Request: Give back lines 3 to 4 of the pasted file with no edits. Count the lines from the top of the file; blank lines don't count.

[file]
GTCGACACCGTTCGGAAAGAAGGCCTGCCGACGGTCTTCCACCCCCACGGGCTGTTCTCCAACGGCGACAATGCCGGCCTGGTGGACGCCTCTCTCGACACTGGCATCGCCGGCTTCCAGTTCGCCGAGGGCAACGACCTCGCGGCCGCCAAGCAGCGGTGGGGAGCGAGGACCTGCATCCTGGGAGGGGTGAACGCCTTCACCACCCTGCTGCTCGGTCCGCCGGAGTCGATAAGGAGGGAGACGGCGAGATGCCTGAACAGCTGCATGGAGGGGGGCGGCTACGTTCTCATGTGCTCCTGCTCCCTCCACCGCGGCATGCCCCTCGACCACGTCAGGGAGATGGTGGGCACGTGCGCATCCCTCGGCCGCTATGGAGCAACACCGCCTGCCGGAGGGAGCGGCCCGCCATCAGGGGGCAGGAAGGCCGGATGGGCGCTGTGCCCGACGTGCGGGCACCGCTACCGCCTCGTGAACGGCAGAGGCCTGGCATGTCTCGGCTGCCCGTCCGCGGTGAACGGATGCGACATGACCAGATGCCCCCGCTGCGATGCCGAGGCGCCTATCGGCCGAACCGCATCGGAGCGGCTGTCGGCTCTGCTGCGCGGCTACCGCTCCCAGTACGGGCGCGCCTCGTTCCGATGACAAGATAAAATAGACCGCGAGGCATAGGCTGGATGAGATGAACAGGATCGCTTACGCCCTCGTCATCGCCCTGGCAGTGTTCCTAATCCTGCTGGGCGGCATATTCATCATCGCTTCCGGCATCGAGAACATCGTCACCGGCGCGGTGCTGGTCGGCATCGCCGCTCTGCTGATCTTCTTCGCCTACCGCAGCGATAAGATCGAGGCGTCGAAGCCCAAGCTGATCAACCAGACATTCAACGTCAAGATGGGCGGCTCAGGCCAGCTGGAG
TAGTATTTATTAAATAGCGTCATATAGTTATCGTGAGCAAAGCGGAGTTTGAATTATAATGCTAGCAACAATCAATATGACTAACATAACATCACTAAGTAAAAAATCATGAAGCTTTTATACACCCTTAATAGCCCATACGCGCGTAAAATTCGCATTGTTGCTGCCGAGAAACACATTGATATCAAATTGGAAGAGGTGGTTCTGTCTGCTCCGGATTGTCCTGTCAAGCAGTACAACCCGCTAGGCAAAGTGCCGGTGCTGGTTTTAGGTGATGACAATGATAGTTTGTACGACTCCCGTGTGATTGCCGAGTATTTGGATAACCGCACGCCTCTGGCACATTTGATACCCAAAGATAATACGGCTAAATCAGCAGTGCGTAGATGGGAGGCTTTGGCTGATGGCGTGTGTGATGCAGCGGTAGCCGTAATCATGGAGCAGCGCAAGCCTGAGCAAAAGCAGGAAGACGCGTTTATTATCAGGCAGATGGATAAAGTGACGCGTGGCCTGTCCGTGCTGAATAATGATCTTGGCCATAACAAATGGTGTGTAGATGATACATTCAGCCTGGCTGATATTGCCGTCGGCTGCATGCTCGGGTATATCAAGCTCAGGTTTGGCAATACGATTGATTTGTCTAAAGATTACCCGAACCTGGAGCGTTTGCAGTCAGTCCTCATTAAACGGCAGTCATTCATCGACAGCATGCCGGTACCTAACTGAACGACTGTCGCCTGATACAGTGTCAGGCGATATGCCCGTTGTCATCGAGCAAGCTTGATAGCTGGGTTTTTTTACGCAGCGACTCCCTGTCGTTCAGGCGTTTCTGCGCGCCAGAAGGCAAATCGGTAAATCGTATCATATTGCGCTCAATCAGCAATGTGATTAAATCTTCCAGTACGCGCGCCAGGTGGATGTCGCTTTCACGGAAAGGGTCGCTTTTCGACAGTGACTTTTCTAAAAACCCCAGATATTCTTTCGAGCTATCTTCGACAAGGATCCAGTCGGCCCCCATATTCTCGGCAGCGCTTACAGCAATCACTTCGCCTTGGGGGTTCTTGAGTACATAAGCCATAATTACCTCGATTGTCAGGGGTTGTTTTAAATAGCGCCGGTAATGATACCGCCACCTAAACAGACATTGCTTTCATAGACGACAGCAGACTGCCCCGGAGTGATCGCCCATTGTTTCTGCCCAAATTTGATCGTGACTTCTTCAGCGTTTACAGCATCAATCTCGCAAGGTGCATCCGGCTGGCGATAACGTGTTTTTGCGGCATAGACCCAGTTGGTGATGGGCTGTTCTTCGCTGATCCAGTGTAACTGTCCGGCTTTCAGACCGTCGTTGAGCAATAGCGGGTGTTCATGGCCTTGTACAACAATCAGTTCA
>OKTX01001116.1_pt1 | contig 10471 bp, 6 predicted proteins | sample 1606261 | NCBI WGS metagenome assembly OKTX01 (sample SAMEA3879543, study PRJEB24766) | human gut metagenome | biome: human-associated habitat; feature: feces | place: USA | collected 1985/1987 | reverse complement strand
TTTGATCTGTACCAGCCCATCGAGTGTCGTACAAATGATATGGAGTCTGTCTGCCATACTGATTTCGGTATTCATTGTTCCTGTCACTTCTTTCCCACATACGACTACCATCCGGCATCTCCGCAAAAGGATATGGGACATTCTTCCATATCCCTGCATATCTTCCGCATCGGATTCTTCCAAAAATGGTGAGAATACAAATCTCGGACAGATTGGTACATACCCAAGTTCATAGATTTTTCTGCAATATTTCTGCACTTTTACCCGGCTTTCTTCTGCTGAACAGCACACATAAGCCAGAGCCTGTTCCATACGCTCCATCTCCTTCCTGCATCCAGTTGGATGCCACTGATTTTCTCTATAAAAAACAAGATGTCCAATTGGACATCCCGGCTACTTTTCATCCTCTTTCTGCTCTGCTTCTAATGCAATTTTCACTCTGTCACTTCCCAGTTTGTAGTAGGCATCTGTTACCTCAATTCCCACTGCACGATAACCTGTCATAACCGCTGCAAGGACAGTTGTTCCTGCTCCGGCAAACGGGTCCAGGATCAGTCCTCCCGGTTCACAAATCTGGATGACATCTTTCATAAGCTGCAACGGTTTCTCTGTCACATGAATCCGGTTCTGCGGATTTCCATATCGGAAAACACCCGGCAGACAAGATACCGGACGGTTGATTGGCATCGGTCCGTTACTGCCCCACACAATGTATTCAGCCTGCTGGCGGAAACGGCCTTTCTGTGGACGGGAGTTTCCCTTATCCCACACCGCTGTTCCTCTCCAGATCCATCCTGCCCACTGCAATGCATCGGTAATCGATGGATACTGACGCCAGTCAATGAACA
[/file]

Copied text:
>OKTX01001116.1_pt1 | contig 10471 bp, 6 predicted proteins | sample 1606261 | NCBI WGS metagenome assembly OKTX01 (sample SAMEA3879543, study PRJEB24766) | human gut metagenome | biome: human-associated habitat; feature: feces | place: USA | collected 1985/1987 | reverse complement strand
TTTGATCTGTACCAGCCCATCGAGTGTCGTACAAATGATATGGAGTCTGTCTGCCATACTGATTTCGGTATTCATTGTTCCTGTCACTTCTTTCCCACATACGACTACCATCCGGCATCTCCGCAAAAGGATATGGGACATTCTTCCATATCCCTGCATATCTTCCGCATCGGATTCTTCCAAAAATGGTGAGAATACAAATCTCGGACAGATTGGTACATACCCAAGTTCATAGATTTTTCTGCAATATTTCTGCACTTTTACCCGGCTTTCTTCTGCTGAACAGCACACATAAGCCAGAGCCTGTTCCATACGCTCCATCTCCTTCCTGCATCCAGTTGGATGCCACTGATTTTCTCTATAAAAAACAAGATGTCCAATTGGACATCCCGGCTACTTTTCATCCTCTTTCTGCTCTGCTTCTAATGCAATTTTCACTCTGTCACTTCCCAGTTTGTAGTAGGCATCTGTTACCTCAATTCCCACTGCACGATAACCTGTCATAACCGCTGCAAGGACAGTTGTTCCTGCTCCGGCAAACGGGTCCAGGATCAGTCCTCCCGGTTCACAAATCTGGATGACATCTTTCATAAGCTGCAACGGTTTCTCTGTCACATGAATCCGGTTCTGCGGATTTCCATATCGGAAAACACCCGGCAGACAAGATACCGGACGGTTGATTGGCATCGGTCCGTTACTGCCCCACACAATGTATTCAGCCTGCTGGCGGAAACGGCCTTTCTGTGGACGGGAGTTTCCCTTATCCCACACCGCTGTTCCTCTCCAGATCCATCCTGCCCACTGCAATGCATCGGTAATCGATGGATACTGACGCCAGTCAATGAACA